Statement of the Problem
First of all, in the scopes of this section it is important to rely on the fact that Farfel was the first scholar who introduced the term ‘social identity’ in 1972. The author has defined it as “the individual’s knowledge that he belongs to certain social groups together with some emotional and value significance to him of this group membership”. As an extension to the social identity theory, the self-categorization theory was offered by Turner (1985) and his colleagues (Turner et al., 1987). In this theoretical approach, the detailed description is given regarding the ways the self and other prototype-based depersonalizations are produced by the social categorization. The social categorization of self (or the self-categorization) is referred to as a cognitive process of assimilating the individuality to a general prototype of a particular social group depersonalizing the self conception. An evident example of this may be the fact that an individual is considered a ‘unique personality’ and, at the same time, is compared to and adapted as the relevant prototype of a particular social group.
After an individual has identified himself with a particular social category, he is tending to define himself in terms of the defining features of this category, which, in turn, matches the stereotypically “interchangeable” individual with other members of a particular group and, in addition, stereotypically separates this individual from the outsiders (Hogg and Abrams, 1988).
In the same manner, the identification is defined by Ashforth and Mael (1989) as the “perception of oneness with or belongingness” to a particular social category. Dutton (1994) considers the identification “a cognitive connection between the definition of an organization and the definition a person applies to him - or herself”. After the process of identification with the social group is accomplished in a virtual, or a physical, context, the more autonomous motivation will be exhibited by an individual in relation to the membership in a particular social group, and, as a result, the higher engagement quality will be achieved (Ryan and Deci, 2001).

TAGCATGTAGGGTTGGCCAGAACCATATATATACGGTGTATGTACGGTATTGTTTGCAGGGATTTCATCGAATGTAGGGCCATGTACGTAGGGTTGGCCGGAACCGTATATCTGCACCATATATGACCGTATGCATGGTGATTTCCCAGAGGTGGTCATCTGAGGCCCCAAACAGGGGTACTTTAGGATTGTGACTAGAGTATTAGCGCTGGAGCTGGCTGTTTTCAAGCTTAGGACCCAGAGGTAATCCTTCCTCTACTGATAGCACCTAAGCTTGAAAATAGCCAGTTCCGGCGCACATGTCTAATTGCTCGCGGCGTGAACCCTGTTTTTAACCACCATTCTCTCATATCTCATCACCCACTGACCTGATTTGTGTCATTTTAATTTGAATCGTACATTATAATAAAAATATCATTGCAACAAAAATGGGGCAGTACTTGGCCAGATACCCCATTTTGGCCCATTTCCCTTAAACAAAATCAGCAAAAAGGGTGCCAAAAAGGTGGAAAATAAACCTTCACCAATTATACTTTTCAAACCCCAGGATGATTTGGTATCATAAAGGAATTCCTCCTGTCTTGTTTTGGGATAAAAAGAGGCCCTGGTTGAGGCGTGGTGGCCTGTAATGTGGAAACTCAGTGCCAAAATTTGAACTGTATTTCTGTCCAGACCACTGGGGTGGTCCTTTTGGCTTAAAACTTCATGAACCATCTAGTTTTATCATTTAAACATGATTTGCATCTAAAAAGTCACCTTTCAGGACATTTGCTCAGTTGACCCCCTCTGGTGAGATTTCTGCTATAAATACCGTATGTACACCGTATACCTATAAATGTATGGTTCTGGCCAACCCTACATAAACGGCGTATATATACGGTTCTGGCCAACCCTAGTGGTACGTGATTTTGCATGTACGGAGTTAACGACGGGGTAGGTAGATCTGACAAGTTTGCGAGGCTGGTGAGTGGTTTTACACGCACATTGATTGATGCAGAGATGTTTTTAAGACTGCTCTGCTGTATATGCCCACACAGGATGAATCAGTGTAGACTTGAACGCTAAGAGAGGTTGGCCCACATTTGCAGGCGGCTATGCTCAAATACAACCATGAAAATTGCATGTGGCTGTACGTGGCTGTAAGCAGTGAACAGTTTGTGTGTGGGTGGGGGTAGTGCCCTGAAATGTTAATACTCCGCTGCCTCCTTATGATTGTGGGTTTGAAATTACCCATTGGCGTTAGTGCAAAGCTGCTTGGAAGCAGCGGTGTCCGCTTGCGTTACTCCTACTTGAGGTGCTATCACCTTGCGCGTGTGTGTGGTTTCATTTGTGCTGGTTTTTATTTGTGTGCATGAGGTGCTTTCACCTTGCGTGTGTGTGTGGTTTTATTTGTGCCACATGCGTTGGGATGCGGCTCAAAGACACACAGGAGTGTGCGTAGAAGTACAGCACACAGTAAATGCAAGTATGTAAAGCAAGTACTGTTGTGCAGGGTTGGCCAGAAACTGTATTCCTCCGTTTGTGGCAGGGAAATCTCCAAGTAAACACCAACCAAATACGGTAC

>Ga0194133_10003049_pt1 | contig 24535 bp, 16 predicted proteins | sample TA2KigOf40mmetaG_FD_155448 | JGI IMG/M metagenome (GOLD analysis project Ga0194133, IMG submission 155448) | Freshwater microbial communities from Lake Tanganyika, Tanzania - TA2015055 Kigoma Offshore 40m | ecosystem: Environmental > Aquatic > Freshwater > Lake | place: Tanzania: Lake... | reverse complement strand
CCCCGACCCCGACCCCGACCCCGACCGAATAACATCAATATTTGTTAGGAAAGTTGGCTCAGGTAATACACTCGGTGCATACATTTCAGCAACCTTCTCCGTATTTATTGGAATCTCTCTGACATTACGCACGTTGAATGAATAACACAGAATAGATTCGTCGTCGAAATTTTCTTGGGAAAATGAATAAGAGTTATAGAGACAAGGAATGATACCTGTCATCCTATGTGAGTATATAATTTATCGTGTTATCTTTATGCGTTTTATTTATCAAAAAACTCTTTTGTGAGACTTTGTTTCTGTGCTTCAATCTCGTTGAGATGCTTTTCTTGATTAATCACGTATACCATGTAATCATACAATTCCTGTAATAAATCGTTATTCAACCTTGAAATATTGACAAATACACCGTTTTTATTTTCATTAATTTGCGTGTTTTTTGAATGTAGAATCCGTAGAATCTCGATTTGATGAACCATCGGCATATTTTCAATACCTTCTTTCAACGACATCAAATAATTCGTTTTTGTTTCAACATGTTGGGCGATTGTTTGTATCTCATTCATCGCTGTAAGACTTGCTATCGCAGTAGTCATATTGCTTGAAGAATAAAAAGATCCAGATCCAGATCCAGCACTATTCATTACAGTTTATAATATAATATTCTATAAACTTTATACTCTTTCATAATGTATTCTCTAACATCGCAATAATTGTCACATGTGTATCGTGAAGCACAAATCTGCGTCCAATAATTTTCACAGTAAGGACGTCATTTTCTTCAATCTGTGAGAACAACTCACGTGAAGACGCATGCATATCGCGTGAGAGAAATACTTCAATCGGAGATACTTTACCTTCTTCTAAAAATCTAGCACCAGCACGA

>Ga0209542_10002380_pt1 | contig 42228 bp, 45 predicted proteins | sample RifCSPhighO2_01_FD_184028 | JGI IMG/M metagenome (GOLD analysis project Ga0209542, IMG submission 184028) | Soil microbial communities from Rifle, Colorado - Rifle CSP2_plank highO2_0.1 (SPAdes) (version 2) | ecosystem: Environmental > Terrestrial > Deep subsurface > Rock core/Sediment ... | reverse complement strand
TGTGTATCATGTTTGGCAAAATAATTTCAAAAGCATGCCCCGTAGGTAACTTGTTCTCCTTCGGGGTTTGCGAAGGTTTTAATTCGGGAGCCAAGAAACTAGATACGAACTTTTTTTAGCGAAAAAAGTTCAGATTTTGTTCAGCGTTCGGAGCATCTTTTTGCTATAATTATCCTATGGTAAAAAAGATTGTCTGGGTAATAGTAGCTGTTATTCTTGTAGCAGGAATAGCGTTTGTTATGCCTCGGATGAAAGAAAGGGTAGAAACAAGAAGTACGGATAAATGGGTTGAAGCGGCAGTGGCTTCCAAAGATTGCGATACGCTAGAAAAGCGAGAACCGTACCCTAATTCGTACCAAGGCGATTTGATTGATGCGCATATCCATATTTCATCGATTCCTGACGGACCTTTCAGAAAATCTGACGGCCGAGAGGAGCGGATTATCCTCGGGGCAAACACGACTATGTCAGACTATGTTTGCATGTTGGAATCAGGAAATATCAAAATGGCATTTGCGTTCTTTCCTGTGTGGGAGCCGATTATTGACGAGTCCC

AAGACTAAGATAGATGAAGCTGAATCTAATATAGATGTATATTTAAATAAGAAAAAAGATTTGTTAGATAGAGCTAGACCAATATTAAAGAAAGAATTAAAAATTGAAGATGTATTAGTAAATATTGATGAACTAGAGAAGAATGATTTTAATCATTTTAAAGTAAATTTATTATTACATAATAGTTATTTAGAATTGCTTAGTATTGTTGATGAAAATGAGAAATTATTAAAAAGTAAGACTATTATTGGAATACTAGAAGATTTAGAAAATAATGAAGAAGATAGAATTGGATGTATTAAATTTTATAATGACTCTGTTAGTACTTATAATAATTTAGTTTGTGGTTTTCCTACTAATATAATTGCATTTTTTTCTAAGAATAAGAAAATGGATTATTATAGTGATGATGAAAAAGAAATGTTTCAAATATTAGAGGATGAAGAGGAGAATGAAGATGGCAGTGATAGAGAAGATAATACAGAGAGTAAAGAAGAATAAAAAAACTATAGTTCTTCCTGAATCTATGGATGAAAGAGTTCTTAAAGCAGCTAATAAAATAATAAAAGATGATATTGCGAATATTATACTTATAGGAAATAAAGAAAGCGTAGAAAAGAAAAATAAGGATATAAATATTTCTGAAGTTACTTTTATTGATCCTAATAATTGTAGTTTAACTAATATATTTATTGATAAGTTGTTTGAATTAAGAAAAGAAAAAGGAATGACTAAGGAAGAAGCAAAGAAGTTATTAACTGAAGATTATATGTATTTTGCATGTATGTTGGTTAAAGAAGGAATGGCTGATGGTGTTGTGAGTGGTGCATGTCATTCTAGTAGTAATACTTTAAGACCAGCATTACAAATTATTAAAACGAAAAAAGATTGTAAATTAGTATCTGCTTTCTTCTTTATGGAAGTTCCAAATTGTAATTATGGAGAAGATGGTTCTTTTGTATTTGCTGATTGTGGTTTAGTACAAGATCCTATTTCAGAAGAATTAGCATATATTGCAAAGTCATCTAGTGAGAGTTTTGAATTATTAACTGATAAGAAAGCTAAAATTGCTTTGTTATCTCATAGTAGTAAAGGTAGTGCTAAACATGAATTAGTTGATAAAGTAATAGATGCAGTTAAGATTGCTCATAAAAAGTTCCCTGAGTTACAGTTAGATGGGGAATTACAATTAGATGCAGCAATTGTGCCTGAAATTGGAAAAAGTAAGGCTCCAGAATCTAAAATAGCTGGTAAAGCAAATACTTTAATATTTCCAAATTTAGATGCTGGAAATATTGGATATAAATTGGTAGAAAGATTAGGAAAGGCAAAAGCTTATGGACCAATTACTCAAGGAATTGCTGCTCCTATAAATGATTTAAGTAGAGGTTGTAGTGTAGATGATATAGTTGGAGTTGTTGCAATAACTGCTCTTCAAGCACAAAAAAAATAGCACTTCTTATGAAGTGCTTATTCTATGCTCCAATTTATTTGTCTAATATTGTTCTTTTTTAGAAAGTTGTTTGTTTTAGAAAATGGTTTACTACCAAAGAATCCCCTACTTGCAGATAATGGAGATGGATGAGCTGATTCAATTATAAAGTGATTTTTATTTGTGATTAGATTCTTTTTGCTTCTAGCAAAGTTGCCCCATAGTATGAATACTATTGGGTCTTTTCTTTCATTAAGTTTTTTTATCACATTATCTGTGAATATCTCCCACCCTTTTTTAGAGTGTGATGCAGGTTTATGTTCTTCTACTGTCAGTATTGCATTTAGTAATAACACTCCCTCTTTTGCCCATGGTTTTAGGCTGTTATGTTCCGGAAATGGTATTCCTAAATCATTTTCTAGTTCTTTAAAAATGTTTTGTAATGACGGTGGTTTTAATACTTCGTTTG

Computer-Mediated Communication and Social Identity Model of Deindividuation Effect
Despite of the fact that the lion share of the prior research conducted in the area of self identification have not taken into account the CMC (Computer-mediated communication), there is an exceptional case - the Social Identity Model of Deindividuation Effect (SIDE), offered by Spears and colleagues in 2002 (Spears et al., 2002). In this model the scholars tend to explain the interrelation between the identification and the core characteristics of the CMC.
When discussing SIDE, one should mention that the deindividuation effects caused by the CMC share some features with the disruptive effects, which are offered by the deindividuation theories of social psychology (Postmes and Spears, 1998). These theories imply the following interrelation: the decreased awareness of a particular social environment and of one’s own individuality causes the decreased adherence to the norms of a particular society. That is why it is possible to outline the classically referred factors as the ones causing the deindividuation (group immersion, or the anonymity combination in particular). Zimbardo (1969) and Jessup et al (1990) proved that the additional modern factor of deindividuation – that is, communication via computer network (World Wide Web), can not be considered a factor of the identity loss, but it still makes its contribution to the salience of social identity enhancing.
The core reason for such trends is the fact that the CMC implies the small rate of individuation, and, consequently, a low level of dissimilarity and individuality among the members of a group. Those members of a social group who are tending to minimize, or, at least, to reduce the uncertainty in the social interaction, are tending to be more conformable to the social cues and to overattribute these cues to the other members of the society. Such trend, in turn, leads to the extenuated unity and the similarity of the group, and the members of this group are motivated to be perceived as the representatives and the members of a particular social group and to have the inherent group features rather than to be considered and to consider themselves as idiosyncratic individuals (Lea et al., 2001). That is why we may conclude that the rise to a strong social identification is caused by the deindividuation.